Guns and Gear

Number Of Children Getting Shot Increases By 50% In Two Years

Not related to the story. (Photo by Andri Tambunan / AFP)

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Erinn Broadus Investigative Reporter
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The number of children under 18 killed by gunfire increased by 50% from 2019 to 2021, according to a Pew Research Center analysis of mortality statistics from the Centers for Disease Control and Prevention (CDC).

In 2021, there were 2,590 children under 18 who died from gun deaths, higher than any point in history, according to Pew. This increase is reflective of the broader increase in firearm deaths for Americans overall.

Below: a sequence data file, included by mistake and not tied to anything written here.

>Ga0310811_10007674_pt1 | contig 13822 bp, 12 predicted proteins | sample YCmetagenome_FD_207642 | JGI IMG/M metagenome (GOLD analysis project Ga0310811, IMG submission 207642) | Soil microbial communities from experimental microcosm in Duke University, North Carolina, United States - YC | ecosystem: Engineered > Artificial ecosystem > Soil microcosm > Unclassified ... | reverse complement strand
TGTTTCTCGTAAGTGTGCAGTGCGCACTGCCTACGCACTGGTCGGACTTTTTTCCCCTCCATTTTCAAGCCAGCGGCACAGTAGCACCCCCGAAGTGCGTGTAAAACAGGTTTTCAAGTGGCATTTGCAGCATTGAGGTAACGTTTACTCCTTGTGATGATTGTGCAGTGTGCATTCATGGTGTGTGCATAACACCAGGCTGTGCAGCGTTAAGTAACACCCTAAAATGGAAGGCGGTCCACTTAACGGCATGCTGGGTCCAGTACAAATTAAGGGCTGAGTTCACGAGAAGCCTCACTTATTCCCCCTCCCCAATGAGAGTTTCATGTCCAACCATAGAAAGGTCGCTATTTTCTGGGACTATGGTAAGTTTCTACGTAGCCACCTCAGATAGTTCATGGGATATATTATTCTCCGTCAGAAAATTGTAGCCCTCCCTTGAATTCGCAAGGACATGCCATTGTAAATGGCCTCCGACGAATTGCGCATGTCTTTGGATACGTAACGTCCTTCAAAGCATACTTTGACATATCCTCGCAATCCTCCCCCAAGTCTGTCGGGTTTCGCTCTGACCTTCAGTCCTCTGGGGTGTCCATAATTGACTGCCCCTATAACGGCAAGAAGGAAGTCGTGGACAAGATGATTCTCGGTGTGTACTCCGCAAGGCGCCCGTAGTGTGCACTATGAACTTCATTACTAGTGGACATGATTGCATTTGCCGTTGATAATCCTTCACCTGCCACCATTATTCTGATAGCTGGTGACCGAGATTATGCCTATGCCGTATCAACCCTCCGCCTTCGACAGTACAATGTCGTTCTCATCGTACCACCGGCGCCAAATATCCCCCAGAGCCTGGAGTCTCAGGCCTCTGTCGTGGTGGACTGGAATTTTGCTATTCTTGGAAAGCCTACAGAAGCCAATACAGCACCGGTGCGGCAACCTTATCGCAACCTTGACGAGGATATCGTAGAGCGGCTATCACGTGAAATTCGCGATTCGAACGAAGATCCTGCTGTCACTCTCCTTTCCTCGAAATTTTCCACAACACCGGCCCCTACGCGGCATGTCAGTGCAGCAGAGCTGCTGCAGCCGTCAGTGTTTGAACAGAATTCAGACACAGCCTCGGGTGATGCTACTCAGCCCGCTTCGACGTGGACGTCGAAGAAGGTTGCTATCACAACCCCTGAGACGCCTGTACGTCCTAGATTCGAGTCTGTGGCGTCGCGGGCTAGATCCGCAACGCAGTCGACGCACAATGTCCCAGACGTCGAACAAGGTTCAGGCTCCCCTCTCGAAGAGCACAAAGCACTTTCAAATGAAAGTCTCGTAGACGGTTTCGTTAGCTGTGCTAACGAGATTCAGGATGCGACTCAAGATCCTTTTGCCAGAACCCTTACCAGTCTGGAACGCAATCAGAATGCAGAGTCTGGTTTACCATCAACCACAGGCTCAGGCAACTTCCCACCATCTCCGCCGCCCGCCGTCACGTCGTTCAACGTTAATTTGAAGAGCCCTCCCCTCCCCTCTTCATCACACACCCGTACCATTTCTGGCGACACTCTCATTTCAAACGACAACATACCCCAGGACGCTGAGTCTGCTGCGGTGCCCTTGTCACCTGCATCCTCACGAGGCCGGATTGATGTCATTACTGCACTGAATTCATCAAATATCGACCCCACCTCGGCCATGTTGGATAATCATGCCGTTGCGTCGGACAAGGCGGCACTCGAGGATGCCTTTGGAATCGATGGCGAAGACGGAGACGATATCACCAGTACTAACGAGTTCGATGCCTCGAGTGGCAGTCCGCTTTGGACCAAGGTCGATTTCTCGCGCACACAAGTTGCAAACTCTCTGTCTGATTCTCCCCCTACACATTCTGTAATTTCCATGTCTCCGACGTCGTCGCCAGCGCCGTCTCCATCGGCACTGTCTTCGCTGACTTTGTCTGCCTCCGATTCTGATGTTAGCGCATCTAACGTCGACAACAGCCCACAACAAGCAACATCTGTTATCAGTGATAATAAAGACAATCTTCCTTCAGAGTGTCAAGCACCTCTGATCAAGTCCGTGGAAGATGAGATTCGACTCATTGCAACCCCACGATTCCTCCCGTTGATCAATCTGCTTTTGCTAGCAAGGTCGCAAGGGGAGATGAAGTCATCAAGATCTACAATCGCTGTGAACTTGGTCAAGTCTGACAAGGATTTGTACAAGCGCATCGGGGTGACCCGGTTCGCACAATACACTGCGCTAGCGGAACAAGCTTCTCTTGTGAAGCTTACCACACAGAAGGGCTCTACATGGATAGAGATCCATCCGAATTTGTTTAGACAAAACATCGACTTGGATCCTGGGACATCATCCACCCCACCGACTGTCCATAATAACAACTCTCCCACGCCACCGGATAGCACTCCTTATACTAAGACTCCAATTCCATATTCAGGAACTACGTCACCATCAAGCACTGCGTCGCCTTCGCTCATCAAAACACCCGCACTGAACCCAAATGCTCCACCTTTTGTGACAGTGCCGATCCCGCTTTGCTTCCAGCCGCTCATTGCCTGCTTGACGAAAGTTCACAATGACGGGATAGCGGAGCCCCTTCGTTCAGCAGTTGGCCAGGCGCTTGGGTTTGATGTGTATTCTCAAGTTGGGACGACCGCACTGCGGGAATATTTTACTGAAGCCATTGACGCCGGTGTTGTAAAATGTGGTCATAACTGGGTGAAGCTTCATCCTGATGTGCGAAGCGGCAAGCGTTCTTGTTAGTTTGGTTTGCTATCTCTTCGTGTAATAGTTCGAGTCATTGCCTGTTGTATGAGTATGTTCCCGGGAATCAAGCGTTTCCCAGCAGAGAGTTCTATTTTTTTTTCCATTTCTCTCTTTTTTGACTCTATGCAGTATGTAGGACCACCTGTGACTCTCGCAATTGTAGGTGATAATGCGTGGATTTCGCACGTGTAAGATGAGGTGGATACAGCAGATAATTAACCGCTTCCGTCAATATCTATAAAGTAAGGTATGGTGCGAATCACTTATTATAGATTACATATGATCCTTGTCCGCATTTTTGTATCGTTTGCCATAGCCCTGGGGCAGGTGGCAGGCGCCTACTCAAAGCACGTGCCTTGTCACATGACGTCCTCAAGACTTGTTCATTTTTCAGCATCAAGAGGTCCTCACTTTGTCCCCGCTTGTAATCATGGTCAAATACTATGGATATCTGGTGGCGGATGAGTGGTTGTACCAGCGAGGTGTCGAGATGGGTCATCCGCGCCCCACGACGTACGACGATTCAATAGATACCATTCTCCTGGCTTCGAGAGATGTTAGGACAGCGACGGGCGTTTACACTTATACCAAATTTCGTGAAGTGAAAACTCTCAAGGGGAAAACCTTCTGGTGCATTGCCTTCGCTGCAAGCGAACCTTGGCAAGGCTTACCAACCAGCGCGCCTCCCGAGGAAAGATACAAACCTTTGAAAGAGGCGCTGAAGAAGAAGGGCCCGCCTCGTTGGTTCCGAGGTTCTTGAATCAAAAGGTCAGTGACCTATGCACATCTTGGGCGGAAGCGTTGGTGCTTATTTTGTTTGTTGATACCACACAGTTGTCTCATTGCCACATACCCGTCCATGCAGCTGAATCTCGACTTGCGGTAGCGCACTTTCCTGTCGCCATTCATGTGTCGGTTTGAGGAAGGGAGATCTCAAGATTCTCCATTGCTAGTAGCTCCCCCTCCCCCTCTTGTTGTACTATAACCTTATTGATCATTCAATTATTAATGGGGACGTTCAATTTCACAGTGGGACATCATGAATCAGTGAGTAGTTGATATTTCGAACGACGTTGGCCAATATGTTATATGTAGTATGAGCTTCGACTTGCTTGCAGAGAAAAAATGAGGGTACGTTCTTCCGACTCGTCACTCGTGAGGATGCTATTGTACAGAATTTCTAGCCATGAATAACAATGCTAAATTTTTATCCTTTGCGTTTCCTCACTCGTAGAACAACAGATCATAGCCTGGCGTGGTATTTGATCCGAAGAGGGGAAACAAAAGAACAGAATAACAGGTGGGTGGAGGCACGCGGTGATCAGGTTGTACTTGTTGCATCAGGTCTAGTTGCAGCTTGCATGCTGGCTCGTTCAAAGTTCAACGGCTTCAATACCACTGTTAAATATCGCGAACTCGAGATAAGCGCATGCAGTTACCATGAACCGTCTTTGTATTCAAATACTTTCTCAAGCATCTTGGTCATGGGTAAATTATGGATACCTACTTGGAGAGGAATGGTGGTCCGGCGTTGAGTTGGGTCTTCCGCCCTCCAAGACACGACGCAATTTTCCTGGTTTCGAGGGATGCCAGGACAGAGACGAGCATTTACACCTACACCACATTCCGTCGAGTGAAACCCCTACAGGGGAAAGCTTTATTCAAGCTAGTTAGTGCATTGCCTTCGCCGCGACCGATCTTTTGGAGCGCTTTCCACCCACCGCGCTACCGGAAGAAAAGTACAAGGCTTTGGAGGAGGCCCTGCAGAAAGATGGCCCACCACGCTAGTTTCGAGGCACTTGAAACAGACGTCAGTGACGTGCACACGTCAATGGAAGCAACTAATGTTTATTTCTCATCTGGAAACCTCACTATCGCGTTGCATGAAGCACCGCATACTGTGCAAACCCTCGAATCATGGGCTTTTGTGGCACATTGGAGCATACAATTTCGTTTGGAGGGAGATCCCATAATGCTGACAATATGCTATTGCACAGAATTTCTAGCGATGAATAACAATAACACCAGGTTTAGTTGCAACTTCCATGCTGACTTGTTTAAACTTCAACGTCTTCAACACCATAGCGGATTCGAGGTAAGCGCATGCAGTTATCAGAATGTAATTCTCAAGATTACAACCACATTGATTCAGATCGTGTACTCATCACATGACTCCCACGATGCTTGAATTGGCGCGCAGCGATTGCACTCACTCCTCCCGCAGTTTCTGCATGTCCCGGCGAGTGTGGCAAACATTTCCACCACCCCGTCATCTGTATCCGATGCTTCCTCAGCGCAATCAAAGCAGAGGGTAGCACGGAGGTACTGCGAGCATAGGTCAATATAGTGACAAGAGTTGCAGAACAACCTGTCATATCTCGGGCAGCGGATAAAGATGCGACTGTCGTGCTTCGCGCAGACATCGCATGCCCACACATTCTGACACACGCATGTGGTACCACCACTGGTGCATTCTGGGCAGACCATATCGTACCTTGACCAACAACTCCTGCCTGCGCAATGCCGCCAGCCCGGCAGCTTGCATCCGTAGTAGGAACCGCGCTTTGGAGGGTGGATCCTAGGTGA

Black youths are five times more likely than white youths to die from gunfire. There were 11.8 firearm deaths per 100,000 black children in 2021, compared to 2.3 firearm deaths per 100,000 white children, the study found. (RELATED: Seven People Shot In Less Than Twelve Hours In Nation’s Capital)

Homicide was the leading cause of gun deaths among children and teens, with 60% of deaths attributed to homicide. Suicide follows at 32%, followed by accidents and other causes at 8%.

Youths aged 12 to 17 accounted for 86% of all gun deaths among children, followed by 7% for both ages 6 to 11 and under 5. Homicide was the leading cause of death, although suicide comprised 36% of deaths for children ages 12 to 17.

For adults, suicide was the largest category of gun deaths. For those 18 and above, 55% of gun deaths were attributed to suicide, followed by homicide at 42% and other causes at 2%.

Further, about one in five parents are extremely/very concerned that their child will get shot. This varies dramatically when income is a variable — 40% of low-income parents are extremely or very concerned that their child will get shot, compared to just 10% of upper-income and 16% of middle-income parents.

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